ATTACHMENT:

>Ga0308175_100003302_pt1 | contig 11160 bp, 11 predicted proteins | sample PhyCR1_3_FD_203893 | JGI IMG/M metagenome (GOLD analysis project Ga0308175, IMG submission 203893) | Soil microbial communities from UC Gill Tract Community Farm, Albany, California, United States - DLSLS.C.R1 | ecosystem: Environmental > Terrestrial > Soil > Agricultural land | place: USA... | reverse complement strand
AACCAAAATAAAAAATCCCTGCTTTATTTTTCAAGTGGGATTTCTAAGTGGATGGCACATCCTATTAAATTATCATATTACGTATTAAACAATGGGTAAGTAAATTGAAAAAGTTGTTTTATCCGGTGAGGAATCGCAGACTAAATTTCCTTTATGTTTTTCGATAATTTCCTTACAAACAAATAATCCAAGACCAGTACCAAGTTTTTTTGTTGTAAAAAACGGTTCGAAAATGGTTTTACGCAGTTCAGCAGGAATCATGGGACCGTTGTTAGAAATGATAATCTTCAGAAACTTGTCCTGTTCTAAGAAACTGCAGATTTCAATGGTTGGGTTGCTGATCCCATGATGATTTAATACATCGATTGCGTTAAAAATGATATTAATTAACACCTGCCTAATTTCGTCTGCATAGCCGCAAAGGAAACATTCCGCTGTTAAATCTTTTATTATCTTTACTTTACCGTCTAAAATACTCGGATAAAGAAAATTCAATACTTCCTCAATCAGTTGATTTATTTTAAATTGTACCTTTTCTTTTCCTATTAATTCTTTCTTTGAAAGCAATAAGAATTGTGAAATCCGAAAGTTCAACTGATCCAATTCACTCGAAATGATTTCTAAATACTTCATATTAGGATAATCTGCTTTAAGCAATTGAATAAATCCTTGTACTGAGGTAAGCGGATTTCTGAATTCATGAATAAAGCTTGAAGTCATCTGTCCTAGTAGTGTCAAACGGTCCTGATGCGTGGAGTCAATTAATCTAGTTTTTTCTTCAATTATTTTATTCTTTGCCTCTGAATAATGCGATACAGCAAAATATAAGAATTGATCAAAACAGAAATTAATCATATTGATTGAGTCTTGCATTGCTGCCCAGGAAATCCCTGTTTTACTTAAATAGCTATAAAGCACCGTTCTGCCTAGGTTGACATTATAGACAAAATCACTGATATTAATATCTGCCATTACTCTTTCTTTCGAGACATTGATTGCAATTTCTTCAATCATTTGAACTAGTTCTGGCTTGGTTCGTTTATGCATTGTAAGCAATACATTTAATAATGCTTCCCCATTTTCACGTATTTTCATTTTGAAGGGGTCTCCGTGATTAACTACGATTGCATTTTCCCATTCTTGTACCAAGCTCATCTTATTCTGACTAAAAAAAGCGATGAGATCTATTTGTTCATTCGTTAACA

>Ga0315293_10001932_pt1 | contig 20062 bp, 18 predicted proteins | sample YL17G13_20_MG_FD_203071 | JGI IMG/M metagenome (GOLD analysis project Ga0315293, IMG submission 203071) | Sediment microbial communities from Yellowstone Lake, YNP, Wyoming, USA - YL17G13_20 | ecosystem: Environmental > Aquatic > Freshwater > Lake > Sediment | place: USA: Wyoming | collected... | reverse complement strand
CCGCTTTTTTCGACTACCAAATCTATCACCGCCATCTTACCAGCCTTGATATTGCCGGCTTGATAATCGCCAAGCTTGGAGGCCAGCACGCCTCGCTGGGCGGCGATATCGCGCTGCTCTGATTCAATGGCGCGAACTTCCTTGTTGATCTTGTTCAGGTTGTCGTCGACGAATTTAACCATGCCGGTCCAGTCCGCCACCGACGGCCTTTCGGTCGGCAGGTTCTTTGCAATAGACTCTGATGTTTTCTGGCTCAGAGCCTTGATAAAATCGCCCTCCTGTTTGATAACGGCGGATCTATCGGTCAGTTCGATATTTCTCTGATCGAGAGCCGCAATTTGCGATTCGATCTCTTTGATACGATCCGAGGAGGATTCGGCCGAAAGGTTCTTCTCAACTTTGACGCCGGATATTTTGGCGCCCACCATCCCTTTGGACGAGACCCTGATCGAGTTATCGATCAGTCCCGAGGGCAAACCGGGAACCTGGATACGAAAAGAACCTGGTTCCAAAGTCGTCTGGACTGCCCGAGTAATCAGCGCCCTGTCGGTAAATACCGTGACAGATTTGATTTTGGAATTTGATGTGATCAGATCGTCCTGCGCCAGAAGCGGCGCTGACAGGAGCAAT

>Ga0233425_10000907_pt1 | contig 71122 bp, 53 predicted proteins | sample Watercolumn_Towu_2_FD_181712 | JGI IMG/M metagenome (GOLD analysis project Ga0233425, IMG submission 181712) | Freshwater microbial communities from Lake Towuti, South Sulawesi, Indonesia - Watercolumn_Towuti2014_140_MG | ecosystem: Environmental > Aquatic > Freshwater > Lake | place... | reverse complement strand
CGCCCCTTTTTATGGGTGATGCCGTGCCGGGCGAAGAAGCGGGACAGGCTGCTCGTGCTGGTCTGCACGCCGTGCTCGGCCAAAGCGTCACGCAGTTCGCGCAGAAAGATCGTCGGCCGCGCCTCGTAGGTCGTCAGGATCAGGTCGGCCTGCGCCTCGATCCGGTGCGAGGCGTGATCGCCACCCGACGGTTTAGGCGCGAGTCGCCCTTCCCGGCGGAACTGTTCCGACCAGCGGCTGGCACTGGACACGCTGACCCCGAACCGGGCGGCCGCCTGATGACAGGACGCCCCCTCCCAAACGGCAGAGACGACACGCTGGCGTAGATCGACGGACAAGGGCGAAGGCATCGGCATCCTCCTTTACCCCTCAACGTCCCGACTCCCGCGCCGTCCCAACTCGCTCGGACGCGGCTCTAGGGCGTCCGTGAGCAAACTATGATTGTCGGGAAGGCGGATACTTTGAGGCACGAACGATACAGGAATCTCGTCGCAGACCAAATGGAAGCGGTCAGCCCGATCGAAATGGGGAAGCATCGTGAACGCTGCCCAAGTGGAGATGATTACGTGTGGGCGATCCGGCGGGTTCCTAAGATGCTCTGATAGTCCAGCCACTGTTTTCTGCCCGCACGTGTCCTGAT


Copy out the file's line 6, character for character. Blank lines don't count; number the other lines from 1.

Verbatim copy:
CGCCCCTTTTTATGGGTGATGCCGTGCCGGGCGAAGAAGCGGGACAGGCTGCTCGTGCTGGTCTGCACGCCGTGCTCGGCCAAAGCGTCACGCAGTTCGCGCAGAAAGATCGTCGGCCGCGCCTCGTAGGTCGTCAGGATCAGGTCGGCCTGCGCCTCGATCCGGTGCGAGGCGTGATCGCCACCCGACGGTTTAGGCGCGAGTCGCCCTTCCCGGCGGAACTGTTCCGACCAGCGGCTGGCACTGGACACGCTGACCCCGAACCGGGCGGCCGCCTGATGACAGGACGCCCCCTCCCAAACGGCAGAGACGACACGCTGGCGTAGATCGACGGACAAGGGCGAAGGCATCGGCATCCTCCTTTACCCCTCAACGTCCCGACTCCCGCGCCGTCCCAACTCGCTCGGACGCGGCTCTAGGGCGTCCGTGAGCAAACTATGATTGTCGGGAAGGCGGATACTTTGAGGCACGAACGATACAGGAATCTCGTCGCAGACCAAATGGAAGCGGTCAGCCCGATCGAAATGGGGAAGCATCGTGAACGCTGCCCAAGTGGAGATGATTACGTGTGGGCGATCCGGCGGGTTCCTAAGATGCTCTGATAGTCCAGCCACTGTTTTCTGCCCGCACGTGTCCTGAT